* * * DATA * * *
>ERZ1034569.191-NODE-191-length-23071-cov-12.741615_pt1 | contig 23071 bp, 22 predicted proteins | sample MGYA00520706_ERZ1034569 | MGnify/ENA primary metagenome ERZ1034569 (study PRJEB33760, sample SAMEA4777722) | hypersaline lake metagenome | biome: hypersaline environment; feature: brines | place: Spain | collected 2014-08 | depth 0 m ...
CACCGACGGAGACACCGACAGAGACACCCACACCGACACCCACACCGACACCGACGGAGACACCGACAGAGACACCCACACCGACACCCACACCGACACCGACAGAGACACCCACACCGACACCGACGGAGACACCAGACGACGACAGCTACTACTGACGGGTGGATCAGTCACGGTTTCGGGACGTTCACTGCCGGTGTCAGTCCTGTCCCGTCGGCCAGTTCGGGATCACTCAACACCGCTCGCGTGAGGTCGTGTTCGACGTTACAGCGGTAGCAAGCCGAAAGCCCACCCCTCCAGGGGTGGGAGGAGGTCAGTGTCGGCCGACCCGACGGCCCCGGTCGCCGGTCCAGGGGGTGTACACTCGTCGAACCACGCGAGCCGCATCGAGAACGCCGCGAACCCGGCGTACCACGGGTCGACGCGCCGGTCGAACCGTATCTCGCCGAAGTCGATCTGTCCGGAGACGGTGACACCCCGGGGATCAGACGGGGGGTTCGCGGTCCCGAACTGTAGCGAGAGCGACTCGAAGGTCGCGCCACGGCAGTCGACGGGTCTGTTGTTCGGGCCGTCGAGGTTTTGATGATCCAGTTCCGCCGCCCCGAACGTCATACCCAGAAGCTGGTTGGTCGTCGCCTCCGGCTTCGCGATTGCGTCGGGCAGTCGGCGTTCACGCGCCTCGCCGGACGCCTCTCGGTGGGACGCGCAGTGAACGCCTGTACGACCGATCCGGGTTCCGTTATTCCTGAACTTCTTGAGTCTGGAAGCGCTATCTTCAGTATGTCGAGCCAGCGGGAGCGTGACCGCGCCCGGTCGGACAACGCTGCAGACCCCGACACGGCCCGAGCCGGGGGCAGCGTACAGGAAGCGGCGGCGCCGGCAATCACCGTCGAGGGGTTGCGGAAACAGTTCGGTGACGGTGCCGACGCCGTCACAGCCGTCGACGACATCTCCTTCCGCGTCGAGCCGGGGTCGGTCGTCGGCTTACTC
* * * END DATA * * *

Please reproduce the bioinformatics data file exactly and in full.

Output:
>ERZ1034569.191-NODE-191-length-23071-cov-12.741615_pt1 | contig 23071 bp, 22 predicted proteins | sample MGYA00520706_ERZ1034569 | MGnify/ENA primary metagenome ERZ1034569 (study PRJEB33760, sample SAMEA4777722) | hypersaline lake metagenome | biome: hypersaline environment; feature: brines | place: Spain | collected 2014-08 | depth 0 m ...
CACCGACGGAGACACCGACAGAGACACCCACACCGACACCCACACCGACACCGACGGAGACACCGACAGAGACACCCACACCGACACCCACACCGACACCGACAGAGACACCCACACCGACACCGACGGAGACACCAGACGACGACAGCTACTACTGACGGGTGGATCAGTCACGGTTTCGGGACGTTCACTGCCGGTGTCAGTCCTGTCCCGTCGGCCAGTTCGGGATCACTCAACACCGCTCGCGTGAGGTCGTGTTCGACGTTACAGCGGTAGCAAGCCGAAAGCCCACCCCTCCAGGGGTGGGAGGAGGTCAGTGTCGGCCGACCCGACGGCCCCGGTCGCCGGTCCAGGGGGTGTACACTCGTCGAACCACGCGAGCCGCATCGAGAACGCCGCGAACCCGGCGTACCACGGGTCGACGCGCCGGTCGAACCGTATCTCGCCGAAGTCGATCTGTCCGGAGACGGTGACACCCCGGGGATCAGACGGGGGGTTCGCGGTCCCGAACTGTAGCGAGAGCGACTCGAAGGTCGCGCCACGGCAGTCGACGGGTCTGTTGTTCGGGCCGTCGAGGTTTTGATGATCCAGTTCCGCCGCCCCGAACGTCATACCCAGAAGCTGGTTGGTCGTCGCCTCCGGCTTCGCGATTGCGTCGGGCAGTCGGCGTTCACGCGCCTCGCCGGACGCCTCTCGGTGGGACGCGCAGTGAACGCCTGTACGACCGATCCGGGTTCCGTTATTCCTGAACTTCTTGAGTCTGGAAGCGCTATCTTCAGTATGTCGAGCCAGCGGGAGCGTGACCGCGCCCGGTCGGACAACGCTGCAGACCCCGACACGGCCCGAGCCGGGGGCAGCGTACAGGAAGCGGCGGCGCCGGCAATCACCGTCGAGGGGTTGCGGAAACAGTTCGGTGACGGTGCCGACGCCGTCACAGCCGTCGACGACATCTCCTTCCGCGTCGAGCCGGGGTCGGTCGTCGGCTTACTC